Friday, June 12, 2015

Buy plan: 6/16/2015

A lot of activity will be happening in the coming week. I will finally have accumulated around $2400 in my retirement account and I have spare cash in my taxable account that I need to allocate.  I will also have a surge in cash in my taxable account in the coming weeks that need to be carefully allocated. I have decided on a mix of speculative high growth plays and core dividend growth stocks.

This month, I plan to add more to speculative positions since I already have the foundation structured. I have also sold off several positions in my portfolio that I feel are not completely aligned with my goals. I tend to avoid cyclical companies. I prefer highly stable non-cyclical companies with decent earnings and dividend growth. I do not like moderate gains and high volatility. I want high returns with higher volatility. As a result, I removed several industrial sector companies that have moderate gain prospects but not worth in my view in terms of volatility. The companies removed are all great companies but I see better risk reward prospects elsewhere. Perhaps I will be proved wrong in the future :)

I have no attachment to stocks and am fine with selling. However, I do not sell often since I prefer having the effects of compounding take effect. These positions are small and I do not like having too many positions in my portfolio so they had to go if they weren't of my liking.

Sold positions:
TROW - $1179
PH - $1116
LMT - $901
CAT $860
EMR $735

Added positions so far:
KMI - $1798

Speculative Positions adding on 6/16
Possibly AMGN / UNP

Morningstar assigns ROST a fair value of $54. S&P gives a fair value of $55. ROST is $48.5 as of today after the split. This is a double discount that is highly interesting. ROST has increased earnings for many consecutive years including the great recession. ROST's financial status is solid and their debt is low. Their historical P/E is above historical norm but that is due to their exceptional performance.

GILD now is offering a dividend and I consider them attractive. S&P gives it a target over $180 and GILD currently stands at $117 with a very low P/E ratio of 13. Morningstar gives GILD a fair value of $114. I see GILD as a strong buy because of its low valuation. I am also looking to expand my holdings in healthcare. I will admit I have missed the bandwagon when GILD was in the $90s. However, it still looks darn cheap from a P/E point of view compared to everything else on the market. I will start with a small position and continue to add if it's still priced attractively.

Additional stocks I am considering that are selling at double discount is AMGN ($176 and $189 price targets) and UNP (below fair value according to FastGraphs). AMGN has a yield of 2% and a short dividend history. The P/E is high and I prefer to stick with GILD because of GILD's low P/E. I always wanted a full position in a railroad. I see UNP as best in class and its price has finally come down. The yield is decent at 2.2%.

Core & established positions considering for addition after 6/16:

I am loving the fall in price of KMI. I welcome it everyday and will continue to add if it falls more. KMI is now my 3rd largest position. I want more in consumer staples since these companies tap into everyone's daily expenditures. I will always be overweight in consumer staples and will not hesitate to drip to a position even if it's overweight.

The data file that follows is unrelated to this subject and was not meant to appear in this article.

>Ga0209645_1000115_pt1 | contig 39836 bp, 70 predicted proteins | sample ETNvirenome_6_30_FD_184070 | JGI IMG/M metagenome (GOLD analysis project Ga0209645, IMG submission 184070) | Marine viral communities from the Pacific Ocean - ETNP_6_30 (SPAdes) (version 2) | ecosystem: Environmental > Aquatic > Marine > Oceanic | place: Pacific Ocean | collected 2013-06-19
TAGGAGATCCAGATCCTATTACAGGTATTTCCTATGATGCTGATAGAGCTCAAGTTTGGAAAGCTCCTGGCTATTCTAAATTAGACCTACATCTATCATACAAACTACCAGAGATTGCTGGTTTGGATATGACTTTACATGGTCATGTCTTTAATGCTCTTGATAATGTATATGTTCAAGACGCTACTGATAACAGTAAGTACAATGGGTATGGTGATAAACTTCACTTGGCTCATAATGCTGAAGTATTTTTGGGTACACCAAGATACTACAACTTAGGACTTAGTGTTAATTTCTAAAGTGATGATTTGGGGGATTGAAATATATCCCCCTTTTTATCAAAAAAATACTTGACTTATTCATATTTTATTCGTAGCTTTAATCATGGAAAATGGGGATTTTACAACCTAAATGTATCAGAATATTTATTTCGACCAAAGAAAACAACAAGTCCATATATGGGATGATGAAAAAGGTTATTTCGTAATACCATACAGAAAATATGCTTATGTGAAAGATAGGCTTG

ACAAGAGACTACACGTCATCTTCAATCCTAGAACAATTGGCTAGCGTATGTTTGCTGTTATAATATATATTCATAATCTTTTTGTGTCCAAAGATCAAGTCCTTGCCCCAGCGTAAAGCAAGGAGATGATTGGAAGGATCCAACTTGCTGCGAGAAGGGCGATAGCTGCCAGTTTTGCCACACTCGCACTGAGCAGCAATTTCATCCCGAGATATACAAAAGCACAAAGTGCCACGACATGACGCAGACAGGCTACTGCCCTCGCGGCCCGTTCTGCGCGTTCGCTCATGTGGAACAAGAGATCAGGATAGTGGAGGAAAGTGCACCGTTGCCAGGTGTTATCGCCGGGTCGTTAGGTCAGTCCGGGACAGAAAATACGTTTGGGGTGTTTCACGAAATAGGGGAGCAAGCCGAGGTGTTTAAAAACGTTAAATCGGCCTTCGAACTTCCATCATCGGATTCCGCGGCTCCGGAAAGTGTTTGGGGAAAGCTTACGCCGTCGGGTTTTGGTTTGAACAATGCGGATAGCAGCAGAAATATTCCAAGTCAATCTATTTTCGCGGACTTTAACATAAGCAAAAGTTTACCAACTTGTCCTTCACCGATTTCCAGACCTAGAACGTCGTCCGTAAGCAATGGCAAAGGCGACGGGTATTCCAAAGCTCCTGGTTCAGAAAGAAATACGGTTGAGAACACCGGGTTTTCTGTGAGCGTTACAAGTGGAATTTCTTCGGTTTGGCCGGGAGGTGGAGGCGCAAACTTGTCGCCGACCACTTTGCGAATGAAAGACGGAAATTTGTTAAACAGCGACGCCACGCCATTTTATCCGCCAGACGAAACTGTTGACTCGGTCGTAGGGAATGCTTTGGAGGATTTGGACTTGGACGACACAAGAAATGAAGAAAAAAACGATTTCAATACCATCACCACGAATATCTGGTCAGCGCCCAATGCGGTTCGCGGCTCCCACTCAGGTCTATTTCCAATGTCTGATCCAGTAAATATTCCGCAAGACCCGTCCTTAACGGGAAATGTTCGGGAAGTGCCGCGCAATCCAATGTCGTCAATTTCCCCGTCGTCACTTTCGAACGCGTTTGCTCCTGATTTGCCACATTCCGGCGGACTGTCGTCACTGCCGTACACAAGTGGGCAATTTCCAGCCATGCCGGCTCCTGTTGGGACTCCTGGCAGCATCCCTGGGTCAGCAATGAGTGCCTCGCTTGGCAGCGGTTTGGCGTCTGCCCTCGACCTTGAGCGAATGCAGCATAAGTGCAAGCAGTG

I have been waiting for a fair valued utility for a very long time. SO is right now undervalued. WEC and XEL are a tiny bit overvalued and PNY is still overvalued. I want all 4 and will have cash on the side to add when they are finally shot down. I am going to use these utility plays plus KMI and PM to expand my total portfolio yield higher.

Stay tuned :)


  1. I was just thinking about KMI for my next purchase as well but I chose another stock instead. KMI has taken a beating recently with the negative Barrons article not helping matters. Good luck.

    1. Hi CD,

      KMI's business model and fundamentals have not changed for me since I bought them in their lows last year (before the mergers). I'll be tuning out the noise and sticking with my DGI plan. Kinder also has his money on the business and that gives me more confidence in the company.


  2. Interesting sells -- I own TROW and CAT in my portfolio. I'm wondering if both of those fall into the cyclicals category and if that is your reason for selling them? KMI looks like a solid addition. Thanks for sharing!

    1. TROW and CAT are great companies but they fall in the cyclical category for me. Both have excellent dividend increases in good times but my goal now is capital preservation and the acquisition of core (non-cyclical) companies.

      During the great depression TROW and CAT dropped significantly. This proved to be a temporary price drop since their businesses remained intact and dividends continued rolling in.
      TROW = -64% drop
      CAT = -69% drop

      For comparison, here are my favorite consumer defensive picks that also have demonstrated dividend growth and capital appreciation:
      CL: -24%
      PG: -34%
      JNJ: -28%
      KO: -32%
      GIS: -26%

      That's what I'm talking about!

    2. I remember an interesting observation shared on SeekingAlpha before:

      A 70% drop in share price needs a capital gain of 233% to get back to where it started
      A 50% drop needs 100%
      A 30% drop needs 43%
      A 20% drop needs 25%

      A very large reason the dividend aristocrats have done so well since the great depression is that they avoided the serious capital price destruction seen by the index.